Richard Harris Award-winning journalist Richard Harris reports on biomedical research for NPR's newsmagazines, including Morning Edition and All Things Considered.

A scientist says pen refill reviews on Amazon are more informative that what the current peer review system offers on scientific work costing millions of dollars. Mark Airs/Getty Images hide caption

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Scientists Aim To Pull Peer Review Out Of The 17th Century

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Rosemary Grant is a registered nurse and helps coordinate sepsis care at Harborview Medical Center in Seattle. The center's goal, she says, is to get a patient who might be developing sepsis antibiotics within three hours. Ian C. Bates for NPR hide caption

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Synergy Between Nurses And Automation Could Be Key To Finding Sepsis Early

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Kristopher Kelly near his home in Concrete, Wash., in February. He broke his pelvis and all his ribs in a work accident last year. The resulting infection he developed in the hospital almost killed him. Ian C. Bates for NPR hide caption

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Did An IV Cocktail Of Vitamins And Drugs Save This Lumberjack From Sepsis?

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Simone Groper got her flu shot in January at a Walgreens pharmacy in San Francisco. Flu season will likely last a few more weeks, health officials say, and immunization can still minimize your chances of getting seriously sick. Justin Sullivan/Getty Images hide caption

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A doctor and nurse confer inside a room used for flu patients at Northside Hospital in Cumming, Ga. The U.S. government's latest flu report, released Friday, showed flu season continued to intensify, with high volumes of flu-related patient traffic in 42 states, up from 39 the week before. Robert Ray/AP hide caption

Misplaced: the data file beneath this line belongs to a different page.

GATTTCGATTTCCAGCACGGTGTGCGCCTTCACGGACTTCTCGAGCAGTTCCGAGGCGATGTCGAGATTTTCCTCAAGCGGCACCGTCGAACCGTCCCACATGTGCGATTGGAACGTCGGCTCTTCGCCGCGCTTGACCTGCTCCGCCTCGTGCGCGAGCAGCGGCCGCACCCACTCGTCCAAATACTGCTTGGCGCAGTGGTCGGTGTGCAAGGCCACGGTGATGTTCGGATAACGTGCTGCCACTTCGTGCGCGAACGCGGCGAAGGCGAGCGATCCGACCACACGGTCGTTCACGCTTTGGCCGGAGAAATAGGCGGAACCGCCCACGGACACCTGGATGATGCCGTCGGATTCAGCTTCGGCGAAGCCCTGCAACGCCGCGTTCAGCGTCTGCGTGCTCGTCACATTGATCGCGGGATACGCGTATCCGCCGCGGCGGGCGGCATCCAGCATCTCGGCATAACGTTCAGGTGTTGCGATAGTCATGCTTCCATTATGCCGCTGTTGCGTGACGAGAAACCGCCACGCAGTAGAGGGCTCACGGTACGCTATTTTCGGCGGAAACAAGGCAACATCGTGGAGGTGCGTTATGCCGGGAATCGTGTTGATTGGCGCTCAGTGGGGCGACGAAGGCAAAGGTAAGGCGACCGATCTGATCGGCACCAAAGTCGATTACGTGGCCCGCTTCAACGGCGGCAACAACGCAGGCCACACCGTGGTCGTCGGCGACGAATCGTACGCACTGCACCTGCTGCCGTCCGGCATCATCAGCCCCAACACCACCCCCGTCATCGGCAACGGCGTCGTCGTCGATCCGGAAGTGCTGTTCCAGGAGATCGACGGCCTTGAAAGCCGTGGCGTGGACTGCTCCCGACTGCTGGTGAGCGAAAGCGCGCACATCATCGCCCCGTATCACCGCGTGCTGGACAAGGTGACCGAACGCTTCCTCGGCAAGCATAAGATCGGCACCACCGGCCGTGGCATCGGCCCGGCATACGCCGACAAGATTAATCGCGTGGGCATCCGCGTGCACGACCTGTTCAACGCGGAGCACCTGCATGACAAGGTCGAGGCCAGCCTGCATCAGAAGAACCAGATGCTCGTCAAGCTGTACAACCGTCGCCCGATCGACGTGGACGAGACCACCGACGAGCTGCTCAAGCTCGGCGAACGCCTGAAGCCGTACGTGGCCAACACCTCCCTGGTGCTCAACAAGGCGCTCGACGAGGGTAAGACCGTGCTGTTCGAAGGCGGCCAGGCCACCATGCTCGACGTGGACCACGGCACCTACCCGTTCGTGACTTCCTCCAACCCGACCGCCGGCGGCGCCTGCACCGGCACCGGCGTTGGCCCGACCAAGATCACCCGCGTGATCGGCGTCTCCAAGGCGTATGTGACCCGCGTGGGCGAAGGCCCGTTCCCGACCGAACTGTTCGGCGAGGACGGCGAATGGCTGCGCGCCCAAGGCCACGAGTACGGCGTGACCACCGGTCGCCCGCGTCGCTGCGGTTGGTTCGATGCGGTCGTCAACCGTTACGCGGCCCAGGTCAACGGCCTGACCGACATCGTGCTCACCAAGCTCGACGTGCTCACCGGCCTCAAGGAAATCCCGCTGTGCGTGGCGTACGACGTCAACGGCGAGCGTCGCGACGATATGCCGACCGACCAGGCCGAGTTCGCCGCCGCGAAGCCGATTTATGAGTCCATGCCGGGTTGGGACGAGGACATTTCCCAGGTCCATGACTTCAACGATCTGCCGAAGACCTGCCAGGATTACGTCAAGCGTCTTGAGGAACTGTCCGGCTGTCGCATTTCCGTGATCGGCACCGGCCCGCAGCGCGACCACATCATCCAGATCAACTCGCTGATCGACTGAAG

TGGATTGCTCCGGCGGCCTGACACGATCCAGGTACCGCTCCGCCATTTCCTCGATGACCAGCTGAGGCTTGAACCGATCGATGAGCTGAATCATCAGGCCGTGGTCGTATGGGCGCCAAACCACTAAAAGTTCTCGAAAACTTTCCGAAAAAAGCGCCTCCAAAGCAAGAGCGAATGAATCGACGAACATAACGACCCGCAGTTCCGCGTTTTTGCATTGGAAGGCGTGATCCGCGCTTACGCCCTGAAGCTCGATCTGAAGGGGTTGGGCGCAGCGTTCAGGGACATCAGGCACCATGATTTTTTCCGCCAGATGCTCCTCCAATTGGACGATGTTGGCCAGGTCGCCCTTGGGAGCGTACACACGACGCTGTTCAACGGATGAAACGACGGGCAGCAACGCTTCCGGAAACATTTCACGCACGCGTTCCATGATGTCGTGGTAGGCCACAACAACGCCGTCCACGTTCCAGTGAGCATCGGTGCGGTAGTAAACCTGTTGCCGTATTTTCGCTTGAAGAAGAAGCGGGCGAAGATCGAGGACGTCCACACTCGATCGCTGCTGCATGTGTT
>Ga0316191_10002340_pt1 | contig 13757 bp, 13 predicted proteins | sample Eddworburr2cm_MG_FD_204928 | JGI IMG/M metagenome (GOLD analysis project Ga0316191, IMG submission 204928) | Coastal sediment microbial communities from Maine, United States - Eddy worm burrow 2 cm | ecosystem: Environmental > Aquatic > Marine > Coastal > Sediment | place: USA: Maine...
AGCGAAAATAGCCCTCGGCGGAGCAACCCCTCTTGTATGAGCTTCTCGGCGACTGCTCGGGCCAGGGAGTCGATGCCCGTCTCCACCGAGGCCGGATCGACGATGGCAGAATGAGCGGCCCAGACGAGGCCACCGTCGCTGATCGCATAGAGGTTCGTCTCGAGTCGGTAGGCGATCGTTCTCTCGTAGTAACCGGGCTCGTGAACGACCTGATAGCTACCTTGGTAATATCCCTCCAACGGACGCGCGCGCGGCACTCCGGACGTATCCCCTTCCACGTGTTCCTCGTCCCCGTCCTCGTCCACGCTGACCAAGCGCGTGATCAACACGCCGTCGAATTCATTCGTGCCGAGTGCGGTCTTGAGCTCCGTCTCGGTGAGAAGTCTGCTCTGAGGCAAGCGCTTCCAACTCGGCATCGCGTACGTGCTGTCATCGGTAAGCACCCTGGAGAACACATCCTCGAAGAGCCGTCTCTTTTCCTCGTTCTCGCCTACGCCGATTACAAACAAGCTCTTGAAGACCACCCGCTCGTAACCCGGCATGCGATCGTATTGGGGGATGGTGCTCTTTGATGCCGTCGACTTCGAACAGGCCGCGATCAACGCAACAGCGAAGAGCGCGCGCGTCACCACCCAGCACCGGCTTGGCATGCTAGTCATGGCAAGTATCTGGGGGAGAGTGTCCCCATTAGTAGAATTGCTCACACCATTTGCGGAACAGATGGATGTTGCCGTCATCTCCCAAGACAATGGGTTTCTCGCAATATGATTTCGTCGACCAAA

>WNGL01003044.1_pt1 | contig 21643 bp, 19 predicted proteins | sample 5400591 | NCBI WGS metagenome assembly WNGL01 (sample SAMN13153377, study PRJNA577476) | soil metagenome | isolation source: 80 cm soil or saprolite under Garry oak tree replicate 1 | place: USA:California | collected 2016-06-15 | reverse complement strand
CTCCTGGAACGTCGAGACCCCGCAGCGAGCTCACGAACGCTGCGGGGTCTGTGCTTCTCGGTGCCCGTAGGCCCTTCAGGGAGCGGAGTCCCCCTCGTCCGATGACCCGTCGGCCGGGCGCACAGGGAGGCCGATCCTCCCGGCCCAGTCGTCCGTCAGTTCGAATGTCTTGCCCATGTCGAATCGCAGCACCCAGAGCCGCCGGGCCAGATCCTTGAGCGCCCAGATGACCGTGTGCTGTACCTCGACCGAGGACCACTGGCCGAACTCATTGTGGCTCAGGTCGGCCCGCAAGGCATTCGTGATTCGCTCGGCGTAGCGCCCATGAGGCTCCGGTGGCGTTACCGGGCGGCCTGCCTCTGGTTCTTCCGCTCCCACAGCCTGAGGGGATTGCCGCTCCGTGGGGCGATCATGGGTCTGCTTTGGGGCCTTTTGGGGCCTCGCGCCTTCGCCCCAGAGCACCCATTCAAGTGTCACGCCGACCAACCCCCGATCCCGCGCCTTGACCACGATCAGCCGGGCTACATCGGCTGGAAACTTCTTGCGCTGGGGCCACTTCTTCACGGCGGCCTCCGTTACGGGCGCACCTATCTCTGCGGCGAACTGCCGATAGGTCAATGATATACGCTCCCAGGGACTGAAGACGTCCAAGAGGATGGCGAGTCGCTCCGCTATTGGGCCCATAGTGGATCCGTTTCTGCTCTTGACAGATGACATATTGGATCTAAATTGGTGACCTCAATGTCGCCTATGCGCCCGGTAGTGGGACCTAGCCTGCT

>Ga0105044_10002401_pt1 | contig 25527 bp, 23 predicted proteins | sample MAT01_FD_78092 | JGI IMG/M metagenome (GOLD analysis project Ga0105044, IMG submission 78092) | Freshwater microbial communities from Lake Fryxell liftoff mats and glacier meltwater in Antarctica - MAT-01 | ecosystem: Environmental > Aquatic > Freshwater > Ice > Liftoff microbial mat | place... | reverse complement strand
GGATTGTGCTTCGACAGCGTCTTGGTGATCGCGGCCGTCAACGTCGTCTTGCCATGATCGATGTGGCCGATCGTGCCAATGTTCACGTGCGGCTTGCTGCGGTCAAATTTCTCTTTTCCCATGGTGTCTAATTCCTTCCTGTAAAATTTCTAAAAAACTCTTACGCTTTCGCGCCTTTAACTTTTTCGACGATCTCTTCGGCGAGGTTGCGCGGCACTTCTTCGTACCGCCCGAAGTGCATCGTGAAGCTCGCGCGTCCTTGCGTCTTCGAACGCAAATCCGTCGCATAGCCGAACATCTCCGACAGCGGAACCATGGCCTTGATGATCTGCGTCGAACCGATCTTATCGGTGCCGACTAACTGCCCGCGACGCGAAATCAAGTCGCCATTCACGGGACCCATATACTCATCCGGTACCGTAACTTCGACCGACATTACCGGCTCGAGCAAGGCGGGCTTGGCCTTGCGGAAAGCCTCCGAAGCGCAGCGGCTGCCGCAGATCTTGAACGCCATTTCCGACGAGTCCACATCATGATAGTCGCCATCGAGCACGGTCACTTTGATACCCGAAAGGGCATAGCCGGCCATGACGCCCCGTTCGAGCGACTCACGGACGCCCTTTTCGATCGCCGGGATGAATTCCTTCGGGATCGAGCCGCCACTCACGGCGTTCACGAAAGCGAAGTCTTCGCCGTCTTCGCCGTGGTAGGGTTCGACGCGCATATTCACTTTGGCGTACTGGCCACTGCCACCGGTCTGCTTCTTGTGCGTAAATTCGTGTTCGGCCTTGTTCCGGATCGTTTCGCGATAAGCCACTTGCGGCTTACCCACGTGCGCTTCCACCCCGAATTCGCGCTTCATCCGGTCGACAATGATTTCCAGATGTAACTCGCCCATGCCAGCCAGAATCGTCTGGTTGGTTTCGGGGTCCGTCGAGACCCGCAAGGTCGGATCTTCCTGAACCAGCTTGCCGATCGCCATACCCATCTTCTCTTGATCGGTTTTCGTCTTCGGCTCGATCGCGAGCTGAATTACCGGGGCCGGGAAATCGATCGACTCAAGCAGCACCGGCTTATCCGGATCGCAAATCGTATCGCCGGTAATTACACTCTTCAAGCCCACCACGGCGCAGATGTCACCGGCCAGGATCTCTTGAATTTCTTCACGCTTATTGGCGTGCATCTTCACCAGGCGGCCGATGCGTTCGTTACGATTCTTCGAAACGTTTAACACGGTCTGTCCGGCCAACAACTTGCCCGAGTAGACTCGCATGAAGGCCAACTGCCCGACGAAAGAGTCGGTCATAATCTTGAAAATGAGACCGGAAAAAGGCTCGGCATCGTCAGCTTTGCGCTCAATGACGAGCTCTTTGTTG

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Scientists Edge Closer To A Blood Test To Detect Cancers

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White House Physician Says Trump Is In 'Excellent Health'

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Ben and Tara Stern relax at home in Essex, Md. Ben was diagnosed with glioblastoma in 2016. After conventional treatment failed to stop the tumor, Ben tried an experimental drug. Meredith Rizzo/NPR hide caption

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For Now, Sequencing Cancer Tumors Holds More Promise Than Proof

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Study participants often answer questions differently, depending on the questioner's gender. Sex hormones can affect results, too. sanjeri/Getty Images hide caption

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A Scientist's Gender Can Skew Research Results

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Teapot Is A Reminder Of The Remarkable 1922 Rose Bowl Game

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Mine Cicek, an assistant professor at the Mayo Clinic, processes samples for the All of Us program. Richard Harris/NPR hide caption

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Researchers Gather Health Data For 'All Of Us'

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Careful custody of blood tests and tissue samples is essential to the success of precision medicine. David Silverman/Getty Images hide caption

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Precision Medical Treatments Have A Quality Control Problem

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Volunteer Greg Ruegsegger is outfitted with monitors, a catheter threaded into a vein and a mask to capture his breath in an experiment run by Joyner to measure human performance. Richard Harris/NPR hide caption

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Will Gathering Vast Troves of Information Really Lead To Better Health?

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